[Beowulf] A start in Parallel Programming?
Martijn de Vries
martijn at clustervision.com
Mon Mar 19 10:57:05 PDT 2007
> On Mon, 19 Mar 2007, Mitchell Wisidagamage wrote:
> I'm a c fan myself. However when I was doing the "safety-critical
> systems" module I was deeply disappointed to learn that c isn't "safe"
> and sometimes "not recommended" (by IEC 1508 when developing safety
> critical systems).
Languages tend to get less "safe" as they expect the programmer to deal
with more characteristics of the machine that a program runs on.
Programmers are likely to make mistakes while writing their programs, so
one of the tasks of a programming language is to protect the programmer
against expressing programs could behave badly (e.g. crash). The
type-system that a compiler implements in its type-checking phase, should
catch as many errors as possible. Ideally, a type-checker should guarantee
that a program will never crash during run-time, but this problem is
undecidable for any reasonable programming language.
> I can understand why c is considered naughty but isn't it bad
> programming (systems development) to blame rather than the flexibility
> of the language?
The "flexibility" of the language is making it easier for a programmer to
mess up. If safety is a concern (e.g. you're writing software that will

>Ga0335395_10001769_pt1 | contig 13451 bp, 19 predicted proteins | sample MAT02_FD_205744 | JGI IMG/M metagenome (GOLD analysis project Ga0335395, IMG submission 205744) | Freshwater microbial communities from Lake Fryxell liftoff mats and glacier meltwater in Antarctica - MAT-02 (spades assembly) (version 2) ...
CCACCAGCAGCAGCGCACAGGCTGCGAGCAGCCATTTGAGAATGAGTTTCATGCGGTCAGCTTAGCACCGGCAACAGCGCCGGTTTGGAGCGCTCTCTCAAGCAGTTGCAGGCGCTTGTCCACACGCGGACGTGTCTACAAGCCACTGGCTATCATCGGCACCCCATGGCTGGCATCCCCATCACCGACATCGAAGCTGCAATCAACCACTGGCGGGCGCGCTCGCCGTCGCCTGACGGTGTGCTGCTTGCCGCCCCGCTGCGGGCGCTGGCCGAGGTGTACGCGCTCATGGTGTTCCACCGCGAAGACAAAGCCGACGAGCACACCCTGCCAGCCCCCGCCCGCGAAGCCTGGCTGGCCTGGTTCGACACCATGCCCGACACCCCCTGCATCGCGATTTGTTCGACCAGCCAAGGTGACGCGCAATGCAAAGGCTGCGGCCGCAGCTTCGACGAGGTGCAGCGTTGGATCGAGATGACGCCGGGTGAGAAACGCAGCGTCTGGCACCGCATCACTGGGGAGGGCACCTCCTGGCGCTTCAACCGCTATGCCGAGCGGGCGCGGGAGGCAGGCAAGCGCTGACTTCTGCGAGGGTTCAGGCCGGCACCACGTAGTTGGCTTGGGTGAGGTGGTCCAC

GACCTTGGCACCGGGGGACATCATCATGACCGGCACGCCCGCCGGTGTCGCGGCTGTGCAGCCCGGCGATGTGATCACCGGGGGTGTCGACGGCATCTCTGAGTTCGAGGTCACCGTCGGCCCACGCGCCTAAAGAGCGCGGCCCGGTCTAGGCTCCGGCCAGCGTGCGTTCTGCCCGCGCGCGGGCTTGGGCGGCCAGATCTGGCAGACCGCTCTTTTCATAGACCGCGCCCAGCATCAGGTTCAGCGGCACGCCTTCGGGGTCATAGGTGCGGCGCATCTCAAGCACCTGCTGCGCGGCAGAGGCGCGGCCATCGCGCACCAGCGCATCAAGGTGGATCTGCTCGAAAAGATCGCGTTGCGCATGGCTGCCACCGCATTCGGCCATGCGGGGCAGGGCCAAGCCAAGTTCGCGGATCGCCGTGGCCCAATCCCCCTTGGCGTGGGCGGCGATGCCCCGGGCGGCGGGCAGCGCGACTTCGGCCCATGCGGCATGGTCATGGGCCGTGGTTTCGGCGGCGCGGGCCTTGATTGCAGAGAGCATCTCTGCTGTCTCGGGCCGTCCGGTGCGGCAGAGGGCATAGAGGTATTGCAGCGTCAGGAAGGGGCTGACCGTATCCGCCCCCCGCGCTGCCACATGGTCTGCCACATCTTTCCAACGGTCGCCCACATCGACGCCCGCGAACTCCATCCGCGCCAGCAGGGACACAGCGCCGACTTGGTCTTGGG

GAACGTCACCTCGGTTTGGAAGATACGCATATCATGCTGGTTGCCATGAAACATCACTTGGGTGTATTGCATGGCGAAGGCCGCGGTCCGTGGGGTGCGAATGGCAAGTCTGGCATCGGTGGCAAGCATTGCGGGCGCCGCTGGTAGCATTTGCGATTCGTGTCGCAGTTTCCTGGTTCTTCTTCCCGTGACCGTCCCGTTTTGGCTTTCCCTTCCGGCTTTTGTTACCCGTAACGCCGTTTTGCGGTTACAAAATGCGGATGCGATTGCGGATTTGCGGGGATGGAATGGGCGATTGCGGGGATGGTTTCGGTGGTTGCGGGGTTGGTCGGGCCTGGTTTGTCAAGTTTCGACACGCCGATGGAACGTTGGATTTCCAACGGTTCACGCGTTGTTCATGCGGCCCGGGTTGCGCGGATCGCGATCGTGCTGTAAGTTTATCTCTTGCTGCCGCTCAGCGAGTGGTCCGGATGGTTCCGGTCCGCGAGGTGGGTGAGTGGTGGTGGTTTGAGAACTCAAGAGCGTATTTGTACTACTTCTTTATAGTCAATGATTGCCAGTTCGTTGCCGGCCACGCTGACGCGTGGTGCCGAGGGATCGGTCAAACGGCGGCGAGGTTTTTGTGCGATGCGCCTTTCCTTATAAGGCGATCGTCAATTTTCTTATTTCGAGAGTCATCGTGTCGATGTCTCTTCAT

control a nuclear power-plant), then I would prefer safety over
flexibility. On the other hand, if you're interested in getting as much
performance as possible out of the hardware that you've got, a "flexible"
(i.e. "unsafe") language is probably what you want.
> I'm wondering what languages are actually used when developing critical
> systems (such as aviation and missile control systems?).
I have no idea what is being used in practice, but I do know that the Ada
programming language was developed for the US DoD specifically for
building critical systems.
On a separate note, if you're interested in relatively "safe" languages
that allow you to do parallel programming and if you are willing to
sacrifice a little bit of performance, have a look at functional
programming languages such as Haskell (www.haskell.org). Functional
languages have pleasant properties (e.g. referential transparency) w/r/t
parallellization of code. The GHC compiler is producing pretty efficient
code nowadays and supports Software Transactional Memory. STM will let you
elegantly write parallel programs for a shared memory machine while
preventing the programmer from having to use locking to prevent race
conditions. Without locks, you will also not encounter typical concurrency
problems such as deadlock, livelock, or starvation. With the "many-core
revolution" looming, I think STM is something to keep an eye on.
Martijn de Vries
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